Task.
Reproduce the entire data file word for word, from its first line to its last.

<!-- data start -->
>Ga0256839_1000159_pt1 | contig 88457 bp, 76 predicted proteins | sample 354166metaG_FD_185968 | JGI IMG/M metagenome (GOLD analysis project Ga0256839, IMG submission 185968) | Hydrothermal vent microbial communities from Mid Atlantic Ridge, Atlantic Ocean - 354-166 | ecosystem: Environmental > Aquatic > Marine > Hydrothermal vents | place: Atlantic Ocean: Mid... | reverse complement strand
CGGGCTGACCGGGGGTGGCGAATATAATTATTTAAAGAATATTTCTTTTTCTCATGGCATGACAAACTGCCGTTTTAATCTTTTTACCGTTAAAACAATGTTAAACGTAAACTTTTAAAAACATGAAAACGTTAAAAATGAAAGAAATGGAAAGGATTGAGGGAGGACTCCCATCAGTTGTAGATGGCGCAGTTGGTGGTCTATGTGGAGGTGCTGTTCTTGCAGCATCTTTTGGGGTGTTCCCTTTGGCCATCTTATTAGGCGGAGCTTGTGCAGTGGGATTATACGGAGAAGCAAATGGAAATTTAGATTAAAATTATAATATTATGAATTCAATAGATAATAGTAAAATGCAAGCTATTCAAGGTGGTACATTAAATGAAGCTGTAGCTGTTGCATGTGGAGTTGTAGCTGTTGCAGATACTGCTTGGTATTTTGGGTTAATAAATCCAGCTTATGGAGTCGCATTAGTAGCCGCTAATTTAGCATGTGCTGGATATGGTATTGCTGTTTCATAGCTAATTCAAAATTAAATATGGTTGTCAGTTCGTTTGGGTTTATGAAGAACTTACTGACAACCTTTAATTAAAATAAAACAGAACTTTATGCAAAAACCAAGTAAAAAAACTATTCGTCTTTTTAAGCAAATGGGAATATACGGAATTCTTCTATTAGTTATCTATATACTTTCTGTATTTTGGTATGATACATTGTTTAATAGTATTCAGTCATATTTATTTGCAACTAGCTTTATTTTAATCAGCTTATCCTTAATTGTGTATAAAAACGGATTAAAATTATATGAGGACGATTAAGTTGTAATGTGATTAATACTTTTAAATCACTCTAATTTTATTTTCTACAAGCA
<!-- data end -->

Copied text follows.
>Ga0256839_1000159_pt1 | contig 88457 bp, 76 predicted proteins | sample 354166metaG_FD_185968 | JGI IMG/M metagenome (GOLD analysis project Ga0256839, IMG submission 185968) | Hydrothermal vent microbial communities from Mid Atlantic Ridge, Atlantic Ocean - 354-166 | ecosystem: Environmental > Aquatic > Marine > Hydrothermal vents | place: Atlantic Ocean: Mid... | reverse complement strand
CGGGCTGACCGGGGGTGGCGAATATAATTATTTAAAGAATATTTCTTTTTCTCATGGCATGACAAACTGCCGTTTTAATCTTTTTACCGTTAAAACAATGTTAAACGTAAACTTTTAAAAACATGAAAACGTTAAAAATGAAAGAAATGGAAAGGATTGAGGGAGGACTCCCATCAGTTGTAGATGGCGCAGTTGGTGGTCTATGTGGAGGTGCTGTTCTTGCAGCATCTTTTGGGGTGTTCCCTTTGGCCATCTTATTAGGCGGAGCTTGTGCAGTGGGATTATACGGAGAAGCAAATGGAAATTTAGATTAAAATTATAATATTATGAATTCAATAGATAATAGTAAAATGCAAGCTATTCAAGGTGGTACATTAAATGAAGCTGTAGCTGTTGCATGTGGAGTTGTAGCTGTTGCAGATACTGCTTGGTATTTTGGGTTAATAAATCCAGCTTATGGAGTCGCATTAGTAGCCGCTAATTTAGCATGTGCTGGATATGGTATTGCTGTTTCATAGCTAATTCAAAATTAAATATGGTTGTCAGTTCGTTTGGGTTTATGAAGAACTTACTGACAACCTTTAATTAAAATAAAACAGAACTTTATGCAAAAACCAAGTAAAAAAACTATTCGTCTTTTTAAGCAAATGGGAATATACGGAATTCTTCTATTAGTTATCTATATACTTTCTGTATTTTGGTATGATACATTGTTTAATAGTATTCAGTCATATTTATTTGCAACTAGCTTTATTTTAATCAGCTTATCCTTAATTGTGTATAAAAACGGATTAAAATTATATGAGGACGATTAAGTTGTAATGTGATTAATACTTTTAAATCACTCTAATTTTATTTTCTACAAGCA